Communication is also key in all of this (said the communication professor). It is important that it be communicated that this is one step and it's what we know right now. We reserve the right to modify our findings based on new information. New information may always come along! Let's go back to Covid. We knew early on that the virus was transmitted in the air. We urged people to wear masks and practice social distancing. Once vaccines were available, we encouraged everyone who could safely get vaccinated to get vaccinated. Are there side effects with vaccines? There could be. There are side effects with most drugs/vaccines. I don't think it was communicated well enough that the vaccine doesn't mean you won't get Covid (I did get it having been vaccinated and boosted), it just means you won't suffer the same effects as if you hadn't been vaccinated. We know much about Covid but still don't know everything.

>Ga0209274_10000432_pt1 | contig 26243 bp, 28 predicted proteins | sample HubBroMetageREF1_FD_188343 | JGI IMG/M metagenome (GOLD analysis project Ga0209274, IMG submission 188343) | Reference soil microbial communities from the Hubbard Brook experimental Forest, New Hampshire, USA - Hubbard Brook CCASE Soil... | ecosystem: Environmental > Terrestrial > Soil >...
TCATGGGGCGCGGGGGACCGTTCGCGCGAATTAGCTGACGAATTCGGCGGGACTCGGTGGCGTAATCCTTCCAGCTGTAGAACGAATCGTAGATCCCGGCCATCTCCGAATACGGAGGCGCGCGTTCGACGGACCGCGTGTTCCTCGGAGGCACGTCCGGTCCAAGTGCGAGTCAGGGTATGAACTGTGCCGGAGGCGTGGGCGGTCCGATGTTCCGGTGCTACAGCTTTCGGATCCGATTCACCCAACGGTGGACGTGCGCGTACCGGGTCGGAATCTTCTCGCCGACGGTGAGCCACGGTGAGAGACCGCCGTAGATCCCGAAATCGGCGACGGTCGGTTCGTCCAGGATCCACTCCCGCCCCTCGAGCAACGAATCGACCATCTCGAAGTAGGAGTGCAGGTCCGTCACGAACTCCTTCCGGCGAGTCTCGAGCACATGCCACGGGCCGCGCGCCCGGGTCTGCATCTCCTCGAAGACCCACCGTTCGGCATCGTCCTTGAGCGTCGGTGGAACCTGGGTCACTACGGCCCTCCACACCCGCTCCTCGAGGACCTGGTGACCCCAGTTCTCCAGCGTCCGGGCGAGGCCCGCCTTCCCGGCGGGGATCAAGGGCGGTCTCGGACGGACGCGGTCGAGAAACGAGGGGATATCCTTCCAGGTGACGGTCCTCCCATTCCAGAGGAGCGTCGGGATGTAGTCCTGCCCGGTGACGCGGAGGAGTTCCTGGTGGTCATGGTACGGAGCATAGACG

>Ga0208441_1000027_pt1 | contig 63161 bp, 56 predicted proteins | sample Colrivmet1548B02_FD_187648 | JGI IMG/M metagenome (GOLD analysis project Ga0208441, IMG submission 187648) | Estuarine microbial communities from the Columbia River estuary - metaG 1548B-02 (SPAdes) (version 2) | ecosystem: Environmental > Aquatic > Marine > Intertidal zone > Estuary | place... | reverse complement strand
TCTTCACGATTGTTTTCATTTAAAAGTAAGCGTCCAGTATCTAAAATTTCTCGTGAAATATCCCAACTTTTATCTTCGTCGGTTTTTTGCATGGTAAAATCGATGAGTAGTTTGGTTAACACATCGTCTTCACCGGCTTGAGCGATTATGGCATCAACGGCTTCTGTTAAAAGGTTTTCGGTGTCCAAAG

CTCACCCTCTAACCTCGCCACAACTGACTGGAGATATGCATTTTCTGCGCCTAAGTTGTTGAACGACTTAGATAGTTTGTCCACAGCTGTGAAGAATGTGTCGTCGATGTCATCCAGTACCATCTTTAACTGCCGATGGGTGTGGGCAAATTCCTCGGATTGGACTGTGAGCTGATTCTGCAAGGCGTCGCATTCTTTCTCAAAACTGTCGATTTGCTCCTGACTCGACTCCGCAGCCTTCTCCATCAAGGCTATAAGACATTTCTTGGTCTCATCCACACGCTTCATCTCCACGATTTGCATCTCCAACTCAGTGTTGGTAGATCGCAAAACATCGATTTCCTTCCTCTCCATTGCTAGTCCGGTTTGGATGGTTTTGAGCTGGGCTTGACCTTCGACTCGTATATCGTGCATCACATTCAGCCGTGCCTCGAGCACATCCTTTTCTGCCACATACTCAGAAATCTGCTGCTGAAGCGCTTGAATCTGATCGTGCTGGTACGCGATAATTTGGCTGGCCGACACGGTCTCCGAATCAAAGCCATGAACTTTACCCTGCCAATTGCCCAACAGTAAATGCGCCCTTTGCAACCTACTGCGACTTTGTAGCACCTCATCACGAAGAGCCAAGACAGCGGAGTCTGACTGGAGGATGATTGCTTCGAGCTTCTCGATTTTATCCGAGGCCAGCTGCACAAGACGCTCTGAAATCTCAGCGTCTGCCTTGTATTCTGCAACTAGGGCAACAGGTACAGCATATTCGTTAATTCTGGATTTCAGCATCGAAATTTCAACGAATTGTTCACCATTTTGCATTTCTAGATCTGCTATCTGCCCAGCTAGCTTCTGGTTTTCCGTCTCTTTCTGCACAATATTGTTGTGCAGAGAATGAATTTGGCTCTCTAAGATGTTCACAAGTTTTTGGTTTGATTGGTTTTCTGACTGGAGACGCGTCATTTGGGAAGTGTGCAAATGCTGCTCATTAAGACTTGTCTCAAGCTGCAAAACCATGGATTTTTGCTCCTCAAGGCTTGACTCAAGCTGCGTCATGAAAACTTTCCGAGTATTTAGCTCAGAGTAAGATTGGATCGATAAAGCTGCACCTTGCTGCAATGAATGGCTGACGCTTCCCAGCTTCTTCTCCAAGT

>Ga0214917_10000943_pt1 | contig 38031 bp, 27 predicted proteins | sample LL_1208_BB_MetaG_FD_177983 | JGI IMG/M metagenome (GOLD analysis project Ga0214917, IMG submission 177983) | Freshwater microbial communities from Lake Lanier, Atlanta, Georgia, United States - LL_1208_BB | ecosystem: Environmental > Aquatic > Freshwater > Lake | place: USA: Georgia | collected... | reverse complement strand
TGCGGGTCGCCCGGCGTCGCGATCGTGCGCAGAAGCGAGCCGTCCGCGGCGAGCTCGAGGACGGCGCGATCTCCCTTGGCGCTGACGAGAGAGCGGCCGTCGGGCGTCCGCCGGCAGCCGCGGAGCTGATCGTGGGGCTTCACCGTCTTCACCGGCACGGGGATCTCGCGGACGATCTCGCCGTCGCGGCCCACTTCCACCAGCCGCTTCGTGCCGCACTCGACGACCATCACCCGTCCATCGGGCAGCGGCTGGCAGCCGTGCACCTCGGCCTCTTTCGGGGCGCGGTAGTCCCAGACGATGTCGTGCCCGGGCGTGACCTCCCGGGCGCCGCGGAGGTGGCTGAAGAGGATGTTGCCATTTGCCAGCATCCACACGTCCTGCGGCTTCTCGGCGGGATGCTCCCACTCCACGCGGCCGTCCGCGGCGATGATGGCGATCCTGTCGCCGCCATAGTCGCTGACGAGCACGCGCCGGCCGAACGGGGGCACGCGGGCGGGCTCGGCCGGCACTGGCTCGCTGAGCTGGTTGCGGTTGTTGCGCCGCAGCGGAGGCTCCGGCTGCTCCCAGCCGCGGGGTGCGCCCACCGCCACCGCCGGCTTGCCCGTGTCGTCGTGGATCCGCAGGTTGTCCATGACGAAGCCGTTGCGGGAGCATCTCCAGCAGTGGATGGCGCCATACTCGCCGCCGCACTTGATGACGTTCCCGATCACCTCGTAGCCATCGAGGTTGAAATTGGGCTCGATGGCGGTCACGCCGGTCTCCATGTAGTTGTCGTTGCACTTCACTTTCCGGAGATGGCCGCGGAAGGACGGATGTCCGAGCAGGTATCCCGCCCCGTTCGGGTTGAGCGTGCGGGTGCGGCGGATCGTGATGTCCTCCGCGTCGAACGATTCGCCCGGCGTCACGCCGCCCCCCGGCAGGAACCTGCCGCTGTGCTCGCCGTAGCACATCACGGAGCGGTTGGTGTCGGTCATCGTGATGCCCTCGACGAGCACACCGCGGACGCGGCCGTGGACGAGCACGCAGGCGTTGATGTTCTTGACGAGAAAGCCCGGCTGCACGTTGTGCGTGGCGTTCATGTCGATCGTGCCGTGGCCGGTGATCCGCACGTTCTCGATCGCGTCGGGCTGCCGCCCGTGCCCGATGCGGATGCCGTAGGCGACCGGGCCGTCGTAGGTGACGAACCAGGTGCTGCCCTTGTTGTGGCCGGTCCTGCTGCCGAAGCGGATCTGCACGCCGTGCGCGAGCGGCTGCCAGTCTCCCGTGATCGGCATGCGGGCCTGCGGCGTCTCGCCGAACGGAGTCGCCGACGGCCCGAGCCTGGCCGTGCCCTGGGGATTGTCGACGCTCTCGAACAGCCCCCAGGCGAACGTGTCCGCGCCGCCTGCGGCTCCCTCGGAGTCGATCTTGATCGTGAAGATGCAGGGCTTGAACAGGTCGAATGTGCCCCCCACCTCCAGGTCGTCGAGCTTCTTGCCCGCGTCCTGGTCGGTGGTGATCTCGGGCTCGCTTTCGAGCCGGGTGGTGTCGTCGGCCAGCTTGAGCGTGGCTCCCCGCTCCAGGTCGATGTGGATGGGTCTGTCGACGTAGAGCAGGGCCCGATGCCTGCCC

We also need to take a look at our global response to Covid because more pandemics are coming (not an exaggeration or an "end of the world" statement). What can and would we do differently the next time? (Do you see how this becomes a loop? We go back to the start and continue to ask questions, do the research, form hypotheses, experiment, analyze, and conclude. Rinse and repeat.)


I think Covid uncovered and highlighted for us a lack of science and health literacy. That lack of information has sown the seeds of disinformation around Covid, vaccines, health care, science.....I could go on.


I hope with this newsletter to help dispel some of that. Look for more information about my upcoming Lunch and Learn on Tuesday, September 27 at noon EST. I am calling it my Disinformation Clinic. I hope you join me.